Fitting in Fats for Health

Cutting back on total fat can reduce the quality of your diet.


Far from just padding our waistlines, fats play important roles in our bodies. Having fat in your diet is important for the absorption of fat-soluble nutrients, including vitamins A, D, E, and K. Specific fats—known as fatty acids—are the foundation for the structure of all cell membranes and are also the starting material for the production of numerous hormones, immune and inflammatory mediators, bile acids, steroids, and other important substances that regulate our bodily functions. Fatty acids also control many metabolic processes, including influencing how specific genes function in different cells.

Healthy Fats. There are two main types of fats: saturated and unsaturated. Saturated fatty acids are found primarily in animal products (including meats and dairy) and are solid at room temperature (as in butter, lard, and coconut oil). Unsaturated fatty acids—which may be monounsaturated or polyunsaturated—are found primarily in plant foods (like plant oils, nuts and seeds, whole grains, olives, and avocados) and are liquid at room temperature (like olive, canola, and other plant oils).

For your heart, metabolism, and overall health, try these tips about fats:

  • Don’t fear fat: Fatty acids play essential roles in our bodies, and eating fats helps us absorb vitamins A, D, E, and K.
  • Choose unsaturated fats. Enjoy plant foods high in unsaturated fats, like nuts, seeds, avocado, fatty fish, and plant oils.
  • Don’t be fooled. “Low fat” and “reduced fat” foods are often a less healthy choice than their full-fat counterparts (especially when the fat is mostly mono- or polyunsaturated).
Research is clear that replacing saturated fat from animal sources with unsaturated fats from plant sources is good for your health, including improving blood cholesterol and lowering risk of heart attacks. In a controlled feeding trial among Americans, a healthy diet high in fats from plants (where 37 percent of calories came from fat) was superior to a healthy low-fat diet (with 27 percent of calories from fat) for cardiovascular risk factors.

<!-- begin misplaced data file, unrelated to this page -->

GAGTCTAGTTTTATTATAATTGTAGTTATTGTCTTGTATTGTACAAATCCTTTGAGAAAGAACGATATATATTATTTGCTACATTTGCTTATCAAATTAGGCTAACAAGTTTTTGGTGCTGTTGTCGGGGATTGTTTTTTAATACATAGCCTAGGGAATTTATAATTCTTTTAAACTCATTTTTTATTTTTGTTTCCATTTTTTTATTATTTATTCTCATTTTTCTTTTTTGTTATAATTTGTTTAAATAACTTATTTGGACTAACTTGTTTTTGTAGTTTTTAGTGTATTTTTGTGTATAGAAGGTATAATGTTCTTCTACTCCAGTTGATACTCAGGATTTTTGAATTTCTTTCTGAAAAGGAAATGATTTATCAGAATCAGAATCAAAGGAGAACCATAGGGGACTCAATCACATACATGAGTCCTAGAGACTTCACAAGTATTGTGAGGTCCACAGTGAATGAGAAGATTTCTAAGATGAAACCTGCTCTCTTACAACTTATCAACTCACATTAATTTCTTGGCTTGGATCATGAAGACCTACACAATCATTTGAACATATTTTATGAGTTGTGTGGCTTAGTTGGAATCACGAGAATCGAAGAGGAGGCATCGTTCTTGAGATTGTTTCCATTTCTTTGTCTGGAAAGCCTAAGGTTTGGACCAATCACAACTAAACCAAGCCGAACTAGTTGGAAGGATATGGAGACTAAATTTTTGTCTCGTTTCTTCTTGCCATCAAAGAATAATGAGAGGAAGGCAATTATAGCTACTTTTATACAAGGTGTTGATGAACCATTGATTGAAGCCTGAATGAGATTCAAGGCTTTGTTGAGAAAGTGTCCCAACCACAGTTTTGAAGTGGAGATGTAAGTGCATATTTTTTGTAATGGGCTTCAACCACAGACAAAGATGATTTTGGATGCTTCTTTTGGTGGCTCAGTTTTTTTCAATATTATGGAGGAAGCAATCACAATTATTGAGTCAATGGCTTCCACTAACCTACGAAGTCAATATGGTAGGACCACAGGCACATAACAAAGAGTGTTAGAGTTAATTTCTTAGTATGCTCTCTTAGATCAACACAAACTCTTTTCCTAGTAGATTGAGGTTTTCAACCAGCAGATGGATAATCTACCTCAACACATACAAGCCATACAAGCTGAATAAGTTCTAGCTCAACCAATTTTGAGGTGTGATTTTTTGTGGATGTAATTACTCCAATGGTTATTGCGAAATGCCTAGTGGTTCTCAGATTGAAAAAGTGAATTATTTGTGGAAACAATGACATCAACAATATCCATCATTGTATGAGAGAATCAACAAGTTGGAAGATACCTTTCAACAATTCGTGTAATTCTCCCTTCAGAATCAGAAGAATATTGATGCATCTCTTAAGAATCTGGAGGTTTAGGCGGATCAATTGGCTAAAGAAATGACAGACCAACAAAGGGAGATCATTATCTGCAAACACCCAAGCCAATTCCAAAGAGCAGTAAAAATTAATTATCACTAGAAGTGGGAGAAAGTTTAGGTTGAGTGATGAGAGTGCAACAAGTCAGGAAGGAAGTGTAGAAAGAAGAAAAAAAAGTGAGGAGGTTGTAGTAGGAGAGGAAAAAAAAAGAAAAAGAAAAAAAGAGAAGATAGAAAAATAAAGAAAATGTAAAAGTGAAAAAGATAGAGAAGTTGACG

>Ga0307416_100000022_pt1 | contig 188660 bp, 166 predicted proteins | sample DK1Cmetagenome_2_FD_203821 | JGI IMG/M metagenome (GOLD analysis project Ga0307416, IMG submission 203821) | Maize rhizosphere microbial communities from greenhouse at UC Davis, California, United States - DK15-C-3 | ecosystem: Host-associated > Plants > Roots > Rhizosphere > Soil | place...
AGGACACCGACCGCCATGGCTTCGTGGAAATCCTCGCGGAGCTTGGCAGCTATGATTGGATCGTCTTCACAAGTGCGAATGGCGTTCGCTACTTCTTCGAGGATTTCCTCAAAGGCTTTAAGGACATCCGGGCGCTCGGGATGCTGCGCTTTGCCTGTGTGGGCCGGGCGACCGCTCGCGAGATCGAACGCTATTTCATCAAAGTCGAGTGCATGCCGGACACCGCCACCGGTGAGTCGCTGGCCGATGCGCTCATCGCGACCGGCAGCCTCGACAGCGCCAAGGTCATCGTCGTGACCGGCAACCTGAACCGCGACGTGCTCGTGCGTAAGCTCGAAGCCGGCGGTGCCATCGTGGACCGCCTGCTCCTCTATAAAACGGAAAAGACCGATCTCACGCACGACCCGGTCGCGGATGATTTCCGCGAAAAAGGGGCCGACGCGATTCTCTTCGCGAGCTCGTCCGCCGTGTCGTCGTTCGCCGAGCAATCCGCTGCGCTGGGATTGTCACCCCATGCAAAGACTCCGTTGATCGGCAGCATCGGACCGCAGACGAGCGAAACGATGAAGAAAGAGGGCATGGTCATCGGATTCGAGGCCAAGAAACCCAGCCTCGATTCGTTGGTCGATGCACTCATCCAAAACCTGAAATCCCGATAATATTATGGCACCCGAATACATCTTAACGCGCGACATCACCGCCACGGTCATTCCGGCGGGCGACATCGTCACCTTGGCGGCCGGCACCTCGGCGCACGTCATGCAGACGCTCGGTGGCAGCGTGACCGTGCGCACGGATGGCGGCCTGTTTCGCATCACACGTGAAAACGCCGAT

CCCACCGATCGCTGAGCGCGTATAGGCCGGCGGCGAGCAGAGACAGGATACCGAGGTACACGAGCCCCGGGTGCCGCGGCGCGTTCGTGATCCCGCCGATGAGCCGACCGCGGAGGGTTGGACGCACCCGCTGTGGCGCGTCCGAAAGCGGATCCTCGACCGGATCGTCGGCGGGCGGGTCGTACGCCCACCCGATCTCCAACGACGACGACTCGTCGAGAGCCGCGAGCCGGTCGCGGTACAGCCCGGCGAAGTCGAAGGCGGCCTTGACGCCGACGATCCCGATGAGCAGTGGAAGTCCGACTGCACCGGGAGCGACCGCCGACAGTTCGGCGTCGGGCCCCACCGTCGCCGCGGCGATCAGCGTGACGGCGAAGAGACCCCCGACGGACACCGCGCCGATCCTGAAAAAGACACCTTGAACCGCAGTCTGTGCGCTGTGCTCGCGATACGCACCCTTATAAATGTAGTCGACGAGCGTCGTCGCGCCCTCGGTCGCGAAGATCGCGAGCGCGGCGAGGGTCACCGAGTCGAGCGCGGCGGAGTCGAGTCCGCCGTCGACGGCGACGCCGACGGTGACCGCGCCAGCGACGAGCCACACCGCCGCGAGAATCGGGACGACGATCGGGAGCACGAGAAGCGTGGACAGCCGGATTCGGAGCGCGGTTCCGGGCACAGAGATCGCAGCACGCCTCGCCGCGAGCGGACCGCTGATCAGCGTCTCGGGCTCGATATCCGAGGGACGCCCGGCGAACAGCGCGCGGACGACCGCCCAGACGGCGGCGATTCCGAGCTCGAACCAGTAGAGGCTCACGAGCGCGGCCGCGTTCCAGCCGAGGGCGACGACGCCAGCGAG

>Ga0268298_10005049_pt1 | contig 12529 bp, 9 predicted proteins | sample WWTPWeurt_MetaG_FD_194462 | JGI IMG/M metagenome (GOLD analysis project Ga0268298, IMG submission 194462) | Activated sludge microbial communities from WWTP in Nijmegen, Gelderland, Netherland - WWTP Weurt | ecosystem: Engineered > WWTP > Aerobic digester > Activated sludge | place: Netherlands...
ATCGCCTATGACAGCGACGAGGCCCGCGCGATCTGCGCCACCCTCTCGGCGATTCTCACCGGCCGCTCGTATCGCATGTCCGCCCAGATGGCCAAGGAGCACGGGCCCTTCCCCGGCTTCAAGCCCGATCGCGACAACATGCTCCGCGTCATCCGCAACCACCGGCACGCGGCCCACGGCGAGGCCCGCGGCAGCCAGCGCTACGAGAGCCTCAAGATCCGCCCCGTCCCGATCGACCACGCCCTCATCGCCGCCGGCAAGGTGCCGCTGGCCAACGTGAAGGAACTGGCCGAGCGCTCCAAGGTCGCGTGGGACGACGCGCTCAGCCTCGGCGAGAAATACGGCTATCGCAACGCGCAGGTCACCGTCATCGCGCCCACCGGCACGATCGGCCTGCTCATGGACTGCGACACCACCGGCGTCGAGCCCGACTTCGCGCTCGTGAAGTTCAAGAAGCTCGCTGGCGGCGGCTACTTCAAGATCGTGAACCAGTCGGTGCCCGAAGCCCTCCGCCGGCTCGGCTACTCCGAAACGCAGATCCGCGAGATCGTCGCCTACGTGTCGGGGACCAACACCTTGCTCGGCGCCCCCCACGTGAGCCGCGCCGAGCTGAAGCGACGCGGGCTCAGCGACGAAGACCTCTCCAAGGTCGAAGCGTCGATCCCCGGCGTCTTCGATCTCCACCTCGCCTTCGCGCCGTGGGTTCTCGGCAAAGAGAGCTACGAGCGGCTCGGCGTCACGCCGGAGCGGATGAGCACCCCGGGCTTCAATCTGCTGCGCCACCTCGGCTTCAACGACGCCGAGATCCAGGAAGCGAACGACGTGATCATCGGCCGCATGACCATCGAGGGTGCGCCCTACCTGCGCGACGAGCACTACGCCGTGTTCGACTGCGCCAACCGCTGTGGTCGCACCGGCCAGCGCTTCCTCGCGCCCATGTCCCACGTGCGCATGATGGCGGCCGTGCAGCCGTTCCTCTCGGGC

Additionally, higher intake of unsaturated fats from plant sources has been associated with lower risk of developing type 2 diabetes.

“Aiming for a low-fat diet can actually result in a lower quality diet,” says Alice H. Lichtenstein, DSc, senior scientist and director of the Cardiovascular Nutrition Team at the Human Nutrition Research Center on Aging and executive editor of Tufts Health & Nutrition Letter. Many flavor and odor compounds are fat soluble, so when fat is removed from foods some of the enjoyable taste goes with it. When manufacturers reduce the amount of fat in a product, therefore, they typically increase sugar, salt, or flavorings to compensate. This means a product like fat free salad dressing has no healthy unsaturated fats and more unhealthy sugar, starch, and salt than the full-fat version—and it won’t help you absorb the fat-soluble vitamins in your leafy greens. Similarly, when people remove fat-containing foods from their diet, they commonly replace them with less nutritious options—like salty, refined-flour pretzels instead of nutrient- and fiber-rich nuts, for example.

Products labelled “low-fat” or “reduced-fat” have an aura of healthfulness even when they may be made up almost entirely of refined flour and added sugars, as in low-fat muffins, cookies, and pastries (see “Beware of Health-Washing” on page 1).

“With regard to low-fat meats or dairy, there is little evidence they are related to better health compared to their whole fat versions,” says Dariush Mozaffarian, MD, DrPH, dean for policy at the Friedman School and editor-in-chief of this newsletter. “In long term studies of Americans, people who switch to low-fat dairy or meats simply increase their carb intake—often without knowing it. Don’t be fooled into thinking fat-free sweetened yogurt is better than plain whole fat yogurt, or that low-fat bologna is healthier than a fresh steak.”

Finding the Healthy Fats. “In practice,” says Mozaffarian, “one should be eating more foods like nuts, seeds, fatty fish, and plant oils like olive, soybean, canola, safflower, peanut, and avocado oils,” particularly in place of red and processed meats and other animal products high in saturated fat. Also replace some refined carbohydrates (sugary foods and those made with refined flour, like white breads, sweet breakfast cereals, cookies, cakes, and non-whole-grain crackers) with unsaturated fat-rich plant foods.

To determine how much unsaturated fat is in a packaged food, check the Nutrient Facts label. If unsaturated fat is not listed, subtract saturated fat from total fat—the rest is unsaturated fat. Don’t be afraid of fats! Just choose the right ones.


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